Dear snow: Back off. Thanks, Chad

was a tweet from a friend of mine today.

AMEN!  I have had MORE than enough!  It’s Wednesday–we haven’t been to school this week, and this weekend they’re calling for even MORE snow!   AAGH. . . enough complaining.

Last night’s Edchat was WILD. . . I used  tweetgrid to follow it–ahem–to TRY to follow it–and could not even begin to read that fast. Is it time to morph it?


Last week Matt Guthrie and I tried to have what he called “pregame” conversations on our blogs, and we hoped postgame conversations would occur as well. Both of us got a fair number of responses on the blogs (curriculum overload and grade fog) and I believe it DID make a difference in the chat.  This week Chad Sansing and I tried it with the top two topics and while folks read both, not much conversation occurred this time on the blogs. (
Chad’s and mine)

Last night (or yesterday at noon), several folks discussed perhaps keeping the same topic for two weeks to allow for those “after-the-fact” revelations we all have, or to have an opportunity to respond to the thoughts we didn’t catch the first time around. That told me I’m not the only one feeling overwhelmed by this fast-paced, furious spate of great thoughts flowing.

BUT, on the other hand, others were saying they loved the fast and furious pace– one person even tweeted me and said that’s why she loved Edchat–and that she would love to have this buzz from her faculty room.  (Wouldn’t we all–but, for me, a bit more slowly so I could think about my wording some as I responded!)

Yesterday, I saw some folks in the edchat stream on my Tweetdeck get in a snit about edchat being all about technology (which I don’t see it being.) They were saying it’s worthless if it doesn’t address education (which it certainly does, IMHO). I’m not sure where they were getting their info. . .

So, all that having been said, obviously #edchat is valuable.  Obviously, people are looking for the conversations.  Obviously, the conversations cause reflective thinking and, according to edchat comments, further change, BEYOND the chat.

A HUGE thanks goes to Jerry Swiatek for archiving the chats so folks can go back to them, and Tom Whitby and Shelly Terrell for organizing them, and Steven Anderson for setting up the polls each week! If you have more questions about Edchat, see Tom Whitby’s recent post explaining it.

So, my questions are:

Is there a need to change the format to allow more actual conversation to occur rather than a fast spate of comments and people either retweeting with a quick YES! or responding to one sentence declarations?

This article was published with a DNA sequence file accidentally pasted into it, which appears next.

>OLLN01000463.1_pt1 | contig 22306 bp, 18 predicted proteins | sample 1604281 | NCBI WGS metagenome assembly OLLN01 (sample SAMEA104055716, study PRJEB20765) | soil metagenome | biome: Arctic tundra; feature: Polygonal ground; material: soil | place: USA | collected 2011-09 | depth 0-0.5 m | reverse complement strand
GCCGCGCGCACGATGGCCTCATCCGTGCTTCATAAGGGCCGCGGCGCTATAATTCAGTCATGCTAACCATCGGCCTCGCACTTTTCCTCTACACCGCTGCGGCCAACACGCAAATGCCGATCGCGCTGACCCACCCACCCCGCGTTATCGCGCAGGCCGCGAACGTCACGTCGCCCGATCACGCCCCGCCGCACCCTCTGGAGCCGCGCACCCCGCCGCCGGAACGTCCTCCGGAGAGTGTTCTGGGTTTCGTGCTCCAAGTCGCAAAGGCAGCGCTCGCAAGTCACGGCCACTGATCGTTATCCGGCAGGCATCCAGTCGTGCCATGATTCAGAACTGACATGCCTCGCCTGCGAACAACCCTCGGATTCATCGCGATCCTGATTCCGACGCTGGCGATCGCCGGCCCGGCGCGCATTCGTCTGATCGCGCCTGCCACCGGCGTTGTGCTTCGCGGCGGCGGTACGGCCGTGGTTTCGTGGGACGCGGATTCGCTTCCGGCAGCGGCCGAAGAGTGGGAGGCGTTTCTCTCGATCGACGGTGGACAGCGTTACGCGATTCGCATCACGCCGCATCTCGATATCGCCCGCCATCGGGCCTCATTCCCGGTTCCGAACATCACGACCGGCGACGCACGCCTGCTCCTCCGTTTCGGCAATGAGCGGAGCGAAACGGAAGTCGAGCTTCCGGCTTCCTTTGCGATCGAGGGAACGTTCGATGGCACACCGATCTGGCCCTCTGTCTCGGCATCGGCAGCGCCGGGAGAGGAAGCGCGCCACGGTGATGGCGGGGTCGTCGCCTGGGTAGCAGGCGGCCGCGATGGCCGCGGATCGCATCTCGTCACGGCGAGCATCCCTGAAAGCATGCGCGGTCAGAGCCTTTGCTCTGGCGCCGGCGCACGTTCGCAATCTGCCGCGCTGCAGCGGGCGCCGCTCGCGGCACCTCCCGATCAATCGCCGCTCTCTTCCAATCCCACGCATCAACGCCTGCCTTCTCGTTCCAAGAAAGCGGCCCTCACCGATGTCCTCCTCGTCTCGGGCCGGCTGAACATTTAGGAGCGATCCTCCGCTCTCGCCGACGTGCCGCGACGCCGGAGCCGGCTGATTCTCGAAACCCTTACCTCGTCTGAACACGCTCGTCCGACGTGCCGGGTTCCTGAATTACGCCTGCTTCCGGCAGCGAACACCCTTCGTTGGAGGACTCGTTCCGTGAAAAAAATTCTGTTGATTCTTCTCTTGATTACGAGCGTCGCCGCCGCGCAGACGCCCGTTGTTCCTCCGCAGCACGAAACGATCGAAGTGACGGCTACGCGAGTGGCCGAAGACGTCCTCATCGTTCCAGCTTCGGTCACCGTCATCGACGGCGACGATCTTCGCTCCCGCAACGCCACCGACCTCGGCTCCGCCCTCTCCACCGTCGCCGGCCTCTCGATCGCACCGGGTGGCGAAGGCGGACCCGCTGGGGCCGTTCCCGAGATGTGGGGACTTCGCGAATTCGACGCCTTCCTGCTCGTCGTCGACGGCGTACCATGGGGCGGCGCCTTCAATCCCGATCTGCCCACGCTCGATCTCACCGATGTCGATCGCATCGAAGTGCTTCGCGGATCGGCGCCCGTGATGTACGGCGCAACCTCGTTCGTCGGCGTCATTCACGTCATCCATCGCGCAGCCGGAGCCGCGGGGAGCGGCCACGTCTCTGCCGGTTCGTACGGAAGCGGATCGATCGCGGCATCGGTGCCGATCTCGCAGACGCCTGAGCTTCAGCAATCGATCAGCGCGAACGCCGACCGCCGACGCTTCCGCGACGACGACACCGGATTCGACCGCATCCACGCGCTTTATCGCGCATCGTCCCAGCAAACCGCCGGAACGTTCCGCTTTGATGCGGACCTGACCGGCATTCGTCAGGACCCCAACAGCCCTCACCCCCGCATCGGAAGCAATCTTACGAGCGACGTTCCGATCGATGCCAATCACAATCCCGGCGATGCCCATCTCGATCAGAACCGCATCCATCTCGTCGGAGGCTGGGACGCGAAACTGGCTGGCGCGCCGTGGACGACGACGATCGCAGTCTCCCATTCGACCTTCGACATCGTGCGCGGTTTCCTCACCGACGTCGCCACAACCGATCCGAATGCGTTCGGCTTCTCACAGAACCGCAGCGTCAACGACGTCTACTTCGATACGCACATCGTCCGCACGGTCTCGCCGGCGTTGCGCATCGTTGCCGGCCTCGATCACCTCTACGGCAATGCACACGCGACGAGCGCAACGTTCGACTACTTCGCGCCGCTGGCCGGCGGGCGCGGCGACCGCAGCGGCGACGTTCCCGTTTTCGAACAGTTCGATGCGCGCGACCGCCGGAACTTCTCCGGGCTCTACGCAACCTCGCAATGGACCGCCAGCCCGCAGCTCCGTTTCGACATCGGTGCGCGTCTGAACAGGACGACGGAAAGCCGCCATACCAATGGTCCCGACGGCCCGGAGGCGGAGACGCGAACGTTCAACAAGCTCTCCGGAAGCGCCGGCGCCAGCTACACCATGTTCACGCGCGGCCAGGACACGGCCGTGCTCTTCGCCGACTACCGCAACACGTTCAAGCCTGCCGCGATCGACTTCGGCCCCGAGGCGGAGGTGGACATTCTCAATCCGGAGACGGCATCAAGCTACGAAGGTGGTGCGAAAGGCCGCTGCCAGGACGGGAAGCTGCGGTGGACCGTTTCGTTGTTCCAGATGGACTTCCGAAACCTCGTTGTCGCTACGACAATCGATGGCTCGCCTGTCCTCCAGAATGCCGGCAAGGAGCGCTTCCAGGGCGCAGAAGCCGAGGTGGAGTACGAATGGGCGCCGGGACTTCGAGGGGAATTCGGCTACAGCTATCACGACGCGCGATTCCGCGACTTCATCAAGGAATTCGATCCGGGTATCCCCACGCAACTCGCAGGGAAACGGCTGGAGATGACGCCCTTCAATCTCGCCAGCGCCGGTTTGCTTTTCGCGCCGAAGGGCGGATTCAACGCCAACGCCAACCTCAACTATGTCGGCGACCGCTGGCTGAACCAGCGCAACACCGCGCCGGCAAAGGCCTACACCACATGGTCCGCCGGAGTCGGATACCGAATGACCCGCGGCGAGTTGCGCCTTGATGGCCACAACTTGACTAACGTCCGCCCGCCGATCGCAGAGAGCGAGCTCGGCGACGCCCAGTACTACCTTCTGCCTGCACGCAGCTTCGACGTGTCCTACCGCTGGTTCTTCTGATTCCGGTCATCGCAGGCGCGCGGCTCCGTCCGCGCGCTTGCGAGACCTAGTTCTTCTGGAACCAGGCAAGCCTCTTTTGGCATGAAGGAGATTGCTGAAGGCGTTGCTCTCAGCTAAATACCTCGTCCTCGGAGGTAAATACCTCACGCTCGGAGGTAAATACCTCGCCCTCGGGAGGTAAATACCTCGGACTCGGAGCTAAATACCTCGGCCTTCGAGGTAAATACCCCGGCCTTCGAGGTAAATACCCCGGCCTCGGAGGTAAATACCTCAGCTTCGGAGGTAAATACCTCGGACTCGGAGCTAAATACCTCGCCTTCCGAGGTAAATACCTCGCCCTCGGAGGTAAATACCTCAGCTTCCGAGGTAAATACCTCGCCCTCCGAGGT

If people choose to blog about the topics, could we have a place on the archive wiki to post our blog addresses WITH the topic it addresses so folks could have further reading? OR, would that be better on the PLN ning, as Matt suggested last week?

Could/Should we do a topic two weeks in a row?  Would that help?

Is there a better tool to use than Twitter for conversations such as we are looking at having with a large group of educators?

And, last, but certainly not least, am I trying to improve something that doesn’t need improvement?

Would love to hear your thoughts. . .

Reformational Evolution

As Educators what do we do to further educational reform?

That’s one of the #edchat questions for this week, and today I got this tweet from @GardnerCampbell: Re-reading Papert’s “Why School Reform Is Impossible.” So, so deeply resonant for me. http://www.papert.org/articles/school_reform.html

So, here’s my preload for tomorrow’s #edchat:

First, I think we need to examine what we mean by educational reform.

Many of us talk about needing to switch the emphasis in our schools from “teaching” to “learning”.  It’s not about what we teach, it’s about what the students learn—we can no longer say, as in the cartoon, “I taught it, he just didn’t learn it.” We can no longer absolve ourselves of responsibility—thus the data-driven instruction movement, the need for PLCs, the growth in RTI movements.

Many educators are talking about student ownership of learning. . . Students do so much of it OUTSIDE of school on their connected tools—they stay connected whenever they are NOT in school and are constantly engaged—perhaps playing games, perhaps interacting with friends, perhaps building websites or blogging or constructing and creating new materials, apps or even devices. How do we move that engagement, that initiative, that drive into our schools?

Many of us talk about needing to restructure our learning spaces—that it no longer meets the needs of today’s learners.  We need collaborative spaces—but we also need the caves, the watering holes, the fireside gathering places for the many different kinds of learning that needs to occur at various times.  We need openness and light, we need materials to tinker with and fiddle with and play with to energize our brains and allow the creativity to flow.